Hanover Township lies in the picturesque Wyoming Valley on the eastern bank of the Susquehanna River. It is tucked in between the cities of Wilkes-Barre and Nanticoke and has 11 villages, which are located in Luzerne County in the Northeast section of Pennsylvania. Early settlers once used these lands for farming but soon after learned that the area was rich in anthracite or better known as “Stone Coal” because of its toughness. The area was once rich in mining the material and originally was shipped on boats through canals until the arrival of train transportation. Unfortunately the material no longer is mined as it once was, but small areas still exist as well as abandoned mines, shaft ways, and tunnels beneath the earth’s surface.
In January 2018, the Hanover Township (PA) Fire Department had a ribbon-cutting ceremony and opened its new fire station, which cost $3 million. There were some slight delays in building the station because during excavation operations a large open shaft from previous mining efforts was located. Numerous tons of material were needed to fill the site so the station could be built. An old timer and neighbor to the station let the members know that years ago he could hear when mining was being performed under his home. Once the station was built, the department downsized from five fire districts and stations to three. The new station now has consolidated the Lee Park, Breslau, Hanover Green, and Preston fire districts. The Newtown district serves as the north station as the Warrior’s Run Borough serves as the south station.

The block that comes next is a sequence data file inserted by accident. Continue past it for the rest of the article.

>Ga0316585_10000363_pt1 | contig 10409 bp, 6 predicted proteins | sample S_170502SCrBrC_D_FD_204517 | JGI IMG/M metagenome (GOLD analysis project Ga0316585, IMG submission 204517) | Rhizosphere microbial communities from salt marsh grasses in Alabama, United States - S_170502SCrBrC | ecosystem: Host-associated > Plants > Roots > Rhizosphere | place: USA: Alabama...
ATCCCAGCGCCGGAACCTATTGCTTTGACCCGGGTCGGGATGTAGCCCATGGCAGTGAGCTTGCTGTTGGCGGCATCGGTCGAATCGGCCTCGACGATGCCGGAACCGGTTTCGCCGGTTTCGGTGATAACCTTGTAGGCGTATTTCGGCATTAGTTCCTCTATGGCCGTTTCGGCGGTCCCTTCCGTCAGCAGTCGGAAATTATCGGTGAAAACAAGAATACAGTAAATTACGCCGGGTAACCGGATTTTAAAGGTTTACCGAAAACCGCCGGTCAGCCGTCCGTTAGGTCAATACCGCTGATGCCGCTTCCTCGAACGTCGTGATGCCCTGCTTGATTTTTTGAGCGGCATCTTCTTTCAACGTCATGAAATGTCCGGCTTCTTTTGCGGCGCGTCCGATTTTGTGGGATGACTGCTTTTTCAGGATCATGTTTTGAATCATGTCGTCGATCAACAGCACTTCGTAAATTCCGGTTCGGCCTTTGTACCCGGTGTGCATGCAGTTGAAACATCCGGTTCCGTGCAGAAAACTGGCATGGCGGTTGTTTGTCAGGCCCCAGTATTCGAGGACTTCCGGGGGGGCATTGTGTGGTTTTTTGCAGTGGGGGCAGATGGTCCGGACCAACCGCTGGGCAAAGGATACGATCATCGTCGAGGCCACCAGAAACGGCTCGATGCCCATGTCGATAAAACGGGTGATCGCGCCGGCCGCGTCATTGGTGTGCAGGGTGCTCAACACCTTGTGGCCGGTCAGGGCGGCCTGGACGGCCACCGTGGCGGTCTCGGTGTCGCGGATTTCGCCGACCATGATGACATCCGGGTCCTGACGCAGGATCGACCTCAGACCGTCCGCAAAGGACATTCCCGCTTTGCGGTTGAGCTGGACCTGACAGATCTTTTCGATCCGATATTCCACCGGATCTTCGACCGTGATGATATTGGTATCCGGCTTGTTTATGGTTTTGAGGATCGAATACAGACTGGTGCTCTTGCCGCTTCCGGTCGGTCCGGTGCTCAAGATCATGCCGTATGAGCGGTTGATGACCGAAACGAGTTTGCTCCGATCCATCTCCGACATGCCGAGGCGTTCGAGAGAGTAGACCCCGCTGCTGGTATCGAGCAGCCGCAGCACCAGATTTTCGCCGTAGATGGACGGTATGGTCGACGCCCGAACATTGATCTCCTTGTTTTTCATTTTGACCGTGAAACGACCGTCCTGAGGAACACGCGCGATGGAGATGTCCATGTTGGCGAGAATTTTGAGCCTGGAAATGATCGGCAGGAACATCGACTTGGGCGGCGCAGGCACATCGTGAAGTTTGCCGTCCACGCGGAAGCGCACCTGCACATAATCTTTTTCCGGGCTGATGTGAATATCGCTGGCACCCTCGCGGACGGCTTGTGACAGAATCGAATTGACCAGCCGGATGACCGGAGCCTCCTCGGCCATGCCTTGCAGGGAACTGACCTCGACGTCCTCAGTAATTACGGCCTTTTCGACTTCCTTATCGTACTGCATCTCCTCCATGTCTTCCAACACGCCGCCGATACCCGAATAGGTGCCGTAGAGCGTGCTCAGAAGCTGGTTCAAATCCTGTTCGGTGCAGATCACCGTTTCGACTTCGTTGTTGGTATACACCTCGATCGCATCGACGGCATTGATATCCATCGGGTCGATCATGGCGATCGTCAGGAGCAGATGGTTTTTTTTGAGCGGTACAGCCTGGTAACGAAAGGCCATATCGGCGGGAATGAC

Truck Company 4 is a 2008 KME Predator Quint, with a 75-foot aerial ladder, Hale 1,750-gpm pump, and 500-gallon water tank. It is powered by a Caterpillar engine and Allison automatic transmission. Its cab has seating for eight firefighters with six SCBA seats. The rig’s rear hosebed carries 800 feet of five-inch large-diameter hose. Located just behind the crew cab are four crosslay hosebeds. Three of the slots are handlines while the last is set up with a TFT Blitzfire portable deluge monitor. The front bumper has two handline options: a 2½-inch attack line is preconnected to the front gated wye, while the other is a 150-foot 1¾-inch Class B foam line with a POK piercing nozzle.
The rig is painted black over red with the aerial ladder also being painted black. The aerial has large gold leaf Hanover Township Fire Department signage attached to both sides of the bed section of the aerial. It’s ROM roll-up compartment doors aren’t painted, but the rig’s black reflective striping runs along the lower side of the front compartment where it transitions diagonally upward and runs towards the rear of the apparatus. The striping is a large black stripe that has a narrow stripe above and below it, it runs along the lower side of the rig’s crew cab. On the two rear side and back-step roll-up compartment doors, large T-4 stickers are attached. The T-4 signage is also attached on the ends of the front bumper. On the crew cab doors there are gold leaf Maltese crosses, and on the front cab door signage states Hanover Township Fire Dept. The front chrome grill has gold leaf Hanover Twp that splits it into an upper and lower section. The rig also boasts a dedication plaque to the members who had the foresight to recognize the need for a ladder apparatus “for the good of the community.” The department’s apparatus also have the State of Pennsylvania accreditation stickers on the crew cabs as well as its patch in a unique position on the lower front section of the cab near the bumper.